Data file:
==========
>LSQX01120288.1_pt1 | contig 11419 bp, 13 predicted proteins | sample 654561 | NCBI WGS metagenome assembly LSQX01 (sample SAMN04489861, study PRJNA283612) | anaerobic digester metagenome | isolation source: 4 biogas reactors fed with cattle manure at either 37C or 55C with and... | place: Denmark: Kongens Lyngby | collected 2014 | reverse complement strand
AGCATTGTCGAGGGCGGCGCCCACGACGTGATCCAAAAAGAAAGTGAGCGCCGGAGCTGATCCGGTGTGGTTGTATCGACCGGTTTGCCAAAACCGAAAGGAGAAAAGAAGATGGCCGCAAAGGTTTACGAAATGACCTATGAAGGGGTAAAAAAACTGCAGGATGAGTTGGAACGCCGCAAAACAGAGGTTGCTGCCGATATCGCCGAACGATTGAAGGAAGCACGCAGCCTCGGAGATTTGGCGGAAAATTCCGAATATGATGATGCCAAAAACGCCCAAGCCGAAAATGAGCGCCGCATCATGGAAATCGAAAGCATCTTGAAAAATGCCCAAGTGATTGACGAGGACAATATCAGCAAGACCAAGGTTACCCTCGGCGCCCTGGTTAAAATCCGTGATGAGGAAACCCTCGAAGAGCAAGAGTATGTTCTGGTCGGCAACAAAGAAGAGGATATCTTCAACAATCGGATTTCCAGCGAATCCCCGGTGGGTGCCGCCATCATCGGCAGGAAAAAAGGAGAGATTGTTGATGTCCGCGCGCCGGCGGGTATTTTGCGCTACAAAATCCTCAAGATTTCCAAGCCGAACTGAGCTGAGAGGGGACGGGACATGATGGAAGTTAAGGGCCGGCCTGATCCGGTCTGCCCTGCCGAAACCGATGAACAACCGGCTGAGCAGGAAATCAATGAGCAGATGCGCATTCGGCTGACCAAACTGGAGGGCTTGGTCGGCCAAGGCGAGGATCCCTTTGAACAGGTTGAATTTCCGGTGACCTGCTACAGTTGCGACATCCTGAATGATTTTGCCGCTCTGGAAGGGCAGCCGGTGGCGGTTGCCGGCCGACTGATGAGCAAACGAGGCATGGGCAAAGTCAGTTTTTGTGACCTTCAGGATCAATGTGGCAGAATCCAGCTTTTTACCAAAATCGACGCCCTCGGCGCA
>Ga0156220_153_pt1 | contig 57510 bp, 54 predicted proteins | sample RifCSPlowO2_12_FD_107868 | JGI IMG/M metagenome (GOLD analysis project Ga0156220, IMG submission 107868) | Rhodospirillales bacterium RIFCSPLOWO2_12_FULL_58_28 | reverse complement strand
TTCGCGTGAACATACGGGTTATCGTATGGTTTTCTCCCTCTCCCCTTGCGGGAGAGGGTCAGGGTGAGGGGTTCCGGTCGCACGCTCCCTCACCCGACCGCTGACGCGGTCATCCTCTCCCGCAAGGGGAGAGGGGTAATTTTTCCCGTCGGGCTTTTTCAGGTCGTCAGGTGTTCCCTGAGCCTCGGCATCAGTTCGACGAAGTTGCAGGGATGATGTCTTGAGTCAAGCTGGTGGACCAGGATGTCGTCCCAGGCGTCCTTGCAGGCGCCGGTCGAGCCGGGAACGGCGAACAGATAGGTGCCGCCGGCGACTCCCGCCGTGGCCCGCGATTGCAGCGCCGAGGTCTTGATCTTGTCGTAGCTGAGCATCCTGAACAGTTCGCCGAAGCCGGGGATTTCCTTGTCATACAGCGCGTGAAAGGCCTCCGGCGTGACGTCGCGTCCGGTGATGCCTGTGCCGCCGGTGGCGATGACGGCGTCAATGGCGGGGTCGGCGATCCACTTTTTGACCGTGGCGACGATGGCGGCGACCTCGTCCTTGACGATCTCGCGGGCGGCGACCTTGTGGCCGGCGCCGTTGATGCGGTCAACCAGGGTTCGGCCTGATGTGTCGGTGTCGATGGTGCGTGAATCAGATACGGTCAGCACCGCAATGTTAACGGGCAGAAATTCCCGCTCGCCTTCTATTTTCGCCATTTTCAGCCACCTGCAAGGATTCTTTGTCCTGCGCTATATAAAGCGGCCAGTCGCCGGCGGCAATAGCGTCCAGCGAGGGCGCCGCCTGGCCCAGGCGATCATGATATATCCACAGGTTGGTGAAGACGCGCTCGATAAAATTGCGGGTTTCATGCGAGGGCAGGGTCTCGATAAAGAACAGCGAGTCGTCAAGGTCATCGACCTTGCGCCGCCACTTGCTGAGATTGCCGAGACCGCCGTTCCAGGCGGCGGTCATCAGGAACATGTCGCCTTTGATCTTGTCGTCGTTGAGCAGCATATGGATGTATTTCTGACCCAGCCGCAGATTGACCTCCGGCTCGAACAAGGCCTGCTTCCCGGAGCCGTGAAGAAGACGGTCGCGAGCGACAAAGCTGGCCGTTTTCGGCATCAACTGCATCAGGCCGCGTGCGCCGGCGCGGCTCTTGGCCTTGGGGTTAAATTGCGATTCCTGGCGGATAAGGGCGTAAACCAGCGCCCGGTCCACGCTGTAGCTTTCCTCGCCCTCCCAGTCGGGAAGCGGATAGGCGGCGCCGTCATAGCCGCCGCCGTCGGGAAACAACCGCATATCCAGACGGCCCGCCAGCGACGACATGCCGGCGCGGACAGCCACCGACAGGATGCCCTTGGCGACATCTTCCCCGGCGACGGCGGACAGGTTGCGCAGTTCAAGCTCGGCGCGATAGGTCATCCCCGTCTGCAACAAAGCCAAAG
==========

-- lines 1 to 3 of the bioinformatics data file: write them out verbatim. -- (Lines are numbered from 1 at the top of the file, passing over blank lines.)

>LSQX01120288.1_pt1 | contig 11419 bp, 13 predicted proteins | sample 654561 | NCBI WGS metagenome assembly LSQX01 (sample SAMN04489861, study PRJNA283612) | anaerobic digester metagenome | isolation source: 4 biogas reactors fed with cattle manure at either 37C or 55C with and... | place: Denmark: Kongens Lyngby | collected 2014 | reverse complement strand
AGCATTGTCGAGGGCGGCGCCCACGACGTGATCCAAAAAGAAAGTGAGCGCCGGAGCTGATCCGGTGTGGTTGTATCGACCGGTTTGCCAAAACCGAAAGGAGAAAAGAAGATGGCCGCAAAGGTTTACGAAATGACCTATGAAGGGGTAAAAAAACTGCAGGATGAGTTGGAACGCCGCAAAACAGAGGTTGCTGCCGATATCGCCGAACGATTGAAGGAAGCACGCAGCCTCGGAGATTTGGCGGAAAATTCCGAATATGATGATGCCAAAAACGCCCAAGCCGAAAATGAGCGCCGCATCATGGAAATCGAAAGCATCTTGAAAAATGCCCAAGTGATTGACGAGGACAATATCAGCAAGACCAAGGTTACCCTCGGCGCCCTGGTTAAAATCCGTGATGAGGAAACCCTCGAAGAGCAAGAGTATGTTCTGGTCGGCAACAAAGAAGAGGATATCTTCAACAATCGGATTTCCAGCGAATCCCCGGTGGGTGCCGCCATCATCGGCAGGAAAAAAGGAGAGATTGTTGATGTCCGCGCGCCGGCGGGTATTTTGCGCTACAAAATCCTCAAGATTTCCAAGCCGAACTGAGCTGAGAGGGGACGGGACATGATGGAAGTTAAGGGCCGGCCTGATCCGGTCTGCCCTGCCGAAACCGATGAACAACCGGCTGAGCAGGAAATCAATGAGCAGATGCGCATTCGGCTGACCAAACTGGAGGGCTTGGTCGGCCAAGGCGAGGATCCCTTTGAACAGGTTGAATTTCCGGTGACCTGCTACAGTTGCGACATCCTGAATGATTTTGCCGCTCTGGAAGGGCAGCCGGTGGCGGTTGCCGGCCGACTGATGAGCAAACGAGGCATGGGCAAAGTCAGTTTTTGTGACCTTCAGGATCAATGTGGCAGAATCCAGCTTTTTACCAAAATCGACGCCCTCGGCGCA
>Ga0156220_153_pt1 | contig 57510 bp, 54 predicted proteins | sample RifCSPlowO2_12_FD_107868 | JGI IMG/M metagenome (GOLD analysis project Ga0156220, IMG submission 107868) | Rhodospirillales bacterium RIFCSPLOWO2_12_FULL_58_28 | reverse complement strand